Thursday, April 26, 2012
Spring cleaning efforts are under way in Cascade Locks starting this week, under the guidance of the Cascade Locks Downtown Revitalization Steering Committee and its sub-committee on cleanup.
"The goal is to plan and conduct the most effective cleanup in the western hemisphere," quipped Paul Koch, interim city administrator.
This weekend, weather permitting, the focus will be on cleaning and painting the old fire hall property downtown on WaNaPa Avenue.
"We want to get the fire hall looking a lot better to try and interest people in making something of the property," said Larry Cramblett, a Revitalization Committee member who helped spearhead the fire hall painting project. The Port of Cascade Locks is donating the paint for the fire hall project, according to Joeinne Caldwell, committee member and port commission member.
Another area of focus will be cleaning the sidewalks and areas along WaNaPa just west of the exit from Interstate 84, across from Charburger.
"The great thing is there is so much energy happening from so many parts of the community to bring all kinds of new and existing cleanup efforts together," in one campaign, Koch said.
Efforts at the fire hall have already included pressure washing the building, scraping rust and peeling paint and removing the shed from the west side.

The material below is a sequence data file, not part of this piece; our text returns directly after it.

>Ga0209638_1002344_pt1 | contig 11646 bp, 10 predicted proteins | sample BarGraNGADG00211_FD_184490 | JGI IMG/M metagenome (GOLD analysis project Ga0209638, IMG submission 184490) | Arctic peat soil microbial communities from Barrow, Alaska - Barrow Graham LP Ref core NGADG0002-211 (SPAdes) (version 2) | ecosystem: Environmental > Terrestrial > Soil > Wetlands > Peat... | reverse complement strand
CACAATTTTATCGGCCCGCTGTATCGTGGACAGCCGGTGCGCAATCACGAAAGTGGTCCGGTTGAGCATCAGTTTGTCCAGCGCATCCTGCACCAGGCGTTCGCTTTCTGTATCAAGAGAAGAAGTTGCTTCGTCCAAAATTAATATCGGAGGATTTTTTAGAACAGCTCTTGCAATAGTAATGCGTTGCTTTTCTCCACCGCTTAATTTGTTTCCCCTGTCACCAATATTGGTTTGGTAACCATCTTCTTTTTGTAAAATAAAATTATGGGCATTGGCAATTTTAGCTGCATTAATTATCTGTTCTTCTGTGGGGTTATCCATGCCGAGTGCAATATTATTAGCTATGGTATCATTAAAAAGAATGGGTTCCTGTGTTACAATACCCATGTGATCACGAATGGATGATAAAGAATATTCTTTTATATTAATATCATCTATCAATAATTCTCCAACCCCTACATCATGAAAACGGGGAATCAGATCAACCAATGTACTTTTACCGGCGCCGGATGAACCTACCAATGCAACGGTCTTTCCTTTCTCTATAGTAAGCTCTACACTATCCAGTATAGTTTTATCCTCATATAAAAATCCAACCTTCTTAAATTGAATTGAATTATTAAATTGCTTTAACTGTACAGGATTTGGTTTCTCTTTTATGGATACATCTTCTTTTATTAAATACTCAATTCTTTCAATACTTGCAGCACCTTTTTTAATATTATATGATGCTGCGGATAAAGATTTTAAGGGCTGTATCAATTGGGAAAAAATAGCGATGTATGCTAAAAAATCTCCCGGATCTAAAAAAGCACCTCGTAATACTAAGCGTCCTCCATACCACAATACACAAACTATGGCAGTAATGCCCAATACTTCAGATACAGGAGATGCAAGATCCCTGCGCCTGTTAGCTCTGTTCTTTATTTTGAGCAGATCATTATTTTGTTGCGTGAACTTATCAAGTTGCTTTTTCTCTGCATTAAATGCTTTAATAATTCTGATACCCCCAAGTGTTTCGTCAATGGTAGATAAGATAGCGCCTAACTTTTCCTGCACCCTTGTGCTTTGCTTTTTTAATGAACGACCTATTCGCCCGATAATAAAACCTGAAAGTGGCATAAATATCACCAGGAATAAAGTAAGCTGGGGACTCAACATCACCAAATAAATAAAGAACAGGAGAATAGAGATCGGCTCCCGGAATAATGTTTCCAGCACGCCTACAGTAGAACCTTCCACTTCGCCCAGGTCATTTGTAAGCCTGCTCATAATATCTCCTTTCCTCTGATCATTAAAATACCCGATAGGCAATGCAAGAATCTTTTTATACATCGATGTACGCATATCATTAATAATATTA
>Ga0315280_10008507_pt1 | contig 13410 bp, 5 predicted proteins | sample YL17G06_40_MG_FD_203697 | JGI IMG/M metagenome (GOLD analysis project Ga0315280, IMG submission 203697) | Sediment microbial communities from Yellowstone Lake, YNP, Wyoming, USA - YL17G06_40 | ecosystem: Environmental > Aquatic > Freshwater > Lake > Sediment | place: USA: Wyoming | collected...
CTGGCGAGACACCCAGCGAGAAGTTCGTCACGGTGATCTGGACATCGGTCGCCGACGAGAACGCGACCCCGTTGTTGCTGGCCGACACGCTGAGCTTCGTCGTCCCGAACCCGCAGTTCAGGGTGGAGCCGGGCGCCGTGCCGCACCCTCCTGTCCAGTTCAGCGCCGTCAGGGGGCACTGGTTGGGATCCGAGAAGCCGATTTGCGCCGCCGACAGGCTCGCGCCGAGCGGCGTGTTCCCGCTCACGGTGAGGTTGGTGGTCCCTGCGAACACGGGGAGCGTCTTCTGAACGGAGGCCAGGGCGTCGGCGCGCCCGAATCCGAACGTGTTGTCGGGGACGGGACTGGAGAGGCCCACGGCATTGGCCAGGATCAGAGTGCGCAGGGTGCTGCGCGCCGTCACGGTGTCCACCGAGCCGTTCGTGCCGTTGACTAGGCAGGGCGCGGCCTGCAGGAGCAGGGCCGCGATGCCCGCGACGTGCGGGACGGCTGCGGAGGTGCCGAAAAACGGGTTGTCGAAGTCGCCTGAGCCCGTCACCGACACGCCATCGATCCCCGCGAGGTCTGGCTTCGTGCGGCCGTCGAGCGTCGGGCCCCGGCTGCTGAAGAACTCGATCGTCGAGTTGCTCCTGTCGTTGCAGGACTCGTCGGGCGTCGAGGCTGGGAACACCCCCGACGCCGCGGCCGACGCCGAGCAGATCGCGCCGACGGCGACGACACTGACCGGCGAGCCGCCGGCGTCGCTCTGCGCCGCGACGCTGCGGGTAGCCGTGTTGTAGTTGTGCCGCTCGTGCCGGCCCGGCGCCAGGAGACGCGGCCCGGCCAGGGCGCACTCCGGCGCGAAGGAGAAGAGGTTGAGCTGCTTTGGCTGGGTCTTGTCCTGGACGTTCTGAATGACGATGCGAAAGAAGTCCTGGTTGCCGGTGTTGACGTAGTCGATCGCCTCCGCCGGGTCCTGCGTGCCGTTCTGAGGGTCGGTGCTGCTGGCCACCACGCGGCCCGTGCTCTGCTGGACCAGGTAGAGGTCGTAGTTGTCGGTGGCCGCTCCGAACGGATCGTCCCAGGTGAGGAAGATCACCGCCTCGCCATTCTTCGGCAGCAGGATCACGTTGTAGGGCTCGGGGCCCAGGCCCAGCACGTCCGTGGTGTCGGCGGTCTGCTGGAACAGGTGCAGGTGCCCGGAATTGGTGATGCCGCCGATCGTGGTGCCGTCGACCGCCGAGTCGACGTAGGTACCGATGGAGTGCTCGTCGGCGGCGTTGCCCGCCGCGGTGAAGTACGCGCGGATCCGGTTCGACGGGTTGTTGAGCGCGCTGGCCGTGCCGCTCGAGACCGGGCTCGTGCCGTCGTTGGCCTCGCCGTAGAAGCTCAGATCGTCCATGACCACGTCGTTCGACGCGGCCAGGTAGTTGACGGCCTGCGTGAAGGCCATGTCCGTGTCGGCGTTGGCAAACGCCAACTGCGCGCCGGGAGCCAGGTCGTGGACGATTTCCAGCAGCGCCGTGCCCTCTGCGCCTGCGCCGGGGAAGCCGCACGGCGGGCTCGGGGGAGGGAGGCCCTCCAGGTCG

In addition, an extensive amount of old equipment, papers and other surplus has been removed from the inside of the building, according to interim fire chief Devon Wells.
Koch said the interior cleanup was a key piece of advice from one of the brokers consulting with the city on selling or otherwise disposing of the old fire hall. The city council decided in early March to approach a set of Portland brokers to look at the property and suggest approaches to marketing the property
April 30 is the deadline for brokers to submit proposals to the city for what to do with the property. Selling it, leasing or renting it are among the options, as is tearing down the building and erecting a commercial building.
"It's the whole gamut," Koch said. He said a number of options have been discussed and the council will hold a workshop as early as May to determine its preferred option.
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Lawnmower torches Arbor Vitae on Portland Drive
The riding lawn mower driven by Norma Cannon overheated and made contact with dry arbor vitae owned by Lee and Norma Curtis, sending more than a dozen of the tightly-packed trees up in flames. The mower, visible at far right, was totaled. No one was injured; neighbors first kept the fire at bay with garden hoses and Westside and Hood River Fire Departments responded and doused the fire before it reached any structures. Westside Fire chief Jim Trammell, in blue shirt, directs firefighters. The video was taken by Capt. Dave Smith of Hood River Fire Department. Enlarge